C# – What’s the recommended best practice for using IEqualityComparer

c++comparison

I'm looking for real world best practices, how other people might have implemented solutions with complex domains.

Best Solution

Any time you consider using an IEqualityComparer<T>, pause to think if the class could be made to implement IEquatable<T> instead. If a Product should always be compared by ID, just define it to be equated as such so you can use the default comparer.

That said, there are still a few of reasons you might want a custom comparer:

  1. If there are multiple ways instances of a class could be considered equal. The best example of this is a string, for which the framework provides six different comparers in StringComparer.
  2. If the class is defined in such a way that you can't define it as IEquatable<T>. This would include classes defined by others and classes generated by the compiler (specifically anonymous types, which use a property-wise comparison by default).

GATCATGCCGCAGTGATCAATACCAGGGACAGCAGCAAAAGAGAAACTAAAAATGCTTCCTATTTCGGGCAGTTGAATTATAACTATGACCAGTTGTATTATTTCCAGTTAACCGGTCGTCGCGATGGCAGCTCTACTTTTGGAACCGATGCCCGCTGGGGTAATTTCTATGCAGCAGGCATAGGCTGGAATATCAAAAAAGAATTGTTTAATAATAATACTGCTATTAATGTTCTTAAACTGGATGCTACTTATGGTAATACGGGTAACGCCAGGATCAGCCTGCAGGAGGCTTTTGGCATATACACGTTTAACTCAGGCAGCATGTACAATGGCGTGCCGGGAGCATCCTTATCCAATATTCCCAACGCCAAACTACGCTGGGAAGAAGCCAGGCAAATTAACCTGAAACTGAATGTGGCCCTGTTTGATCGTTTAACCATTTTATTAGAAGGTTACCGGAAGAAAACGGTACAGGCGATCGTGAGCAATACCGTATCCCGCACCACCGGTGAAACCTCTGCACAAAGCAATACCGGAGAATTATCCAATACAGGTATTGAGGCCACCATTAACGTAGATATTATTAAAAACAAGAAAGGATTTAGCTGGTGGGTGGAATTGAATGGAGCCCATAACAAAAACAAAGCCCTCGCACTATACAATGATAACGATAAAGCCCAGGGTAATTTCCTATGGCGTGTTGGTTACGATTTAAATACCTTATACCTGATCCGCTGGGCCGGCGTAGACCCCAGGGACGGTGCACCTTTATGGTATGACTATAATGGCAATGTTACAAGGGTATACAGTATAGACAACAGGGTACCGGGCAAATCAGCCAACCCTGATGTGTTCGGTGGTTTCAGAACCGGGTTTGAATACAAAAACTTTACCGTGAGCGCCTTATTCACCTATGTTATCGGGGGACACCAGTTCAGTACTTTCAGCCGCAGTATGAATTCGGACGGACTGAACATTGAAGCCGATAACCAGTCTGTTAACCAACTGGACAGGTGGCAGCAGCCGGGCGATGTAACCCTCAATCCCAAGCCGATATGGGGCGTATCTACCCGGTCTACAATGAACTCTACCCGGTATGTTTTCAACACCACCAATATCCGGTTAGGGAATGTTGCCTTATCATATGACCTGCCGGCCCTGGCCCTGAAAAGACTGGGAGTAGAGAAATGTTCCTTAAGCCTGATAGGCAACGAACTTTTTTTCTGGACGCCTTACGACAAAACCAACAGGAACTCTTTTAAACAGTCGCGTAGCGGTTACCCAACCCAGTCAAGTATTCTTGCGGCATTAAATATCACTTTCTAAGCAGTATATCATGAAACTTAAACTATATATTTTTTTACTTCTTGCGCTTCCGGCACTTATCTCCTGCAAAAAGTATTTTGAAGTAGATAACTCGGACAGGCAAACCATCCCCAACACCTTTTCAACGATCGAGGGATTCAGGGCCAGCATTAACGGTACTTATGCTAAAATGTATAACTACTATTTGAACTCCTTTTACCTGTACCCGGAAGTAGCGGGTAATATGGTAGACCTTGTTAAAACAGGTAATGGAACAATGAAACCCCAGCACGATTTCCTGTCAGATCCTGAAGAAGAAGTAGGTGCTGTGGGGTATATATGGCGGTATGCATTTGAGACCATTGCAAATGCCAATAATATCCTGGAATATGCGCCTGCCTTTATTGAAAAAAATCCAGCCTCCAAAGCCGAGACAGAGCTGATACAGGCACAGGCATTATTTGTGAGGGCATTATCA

If you do decide you need a comparer, you can certainly use a generalized comparer (see DMenT's answer), but if you need to reuse that logic you should encapsulate it in a dedicated class. You could even declare it by inheriting from the generic base:

class ProductByIdComparer : GenericEqualityComparer<ShopByProduct>
{
    public ProductByIdComparer()
        : base((x, y) => x.ProductId == y.ProductId, z => z.ProductId)
    { }
}

As far as use, you should take advantage of comparers when possible. For example, rather than calling ToLower() on every string used as a dictionary key (logic for which will be strewn across your app), you should declare the dictionary to use a case-insensitive StringComparer. The same goes for the LINQ operators that accept a comparer. But again, always consider if the equatable behavior that should be intrinsic to the class rather than defined externally.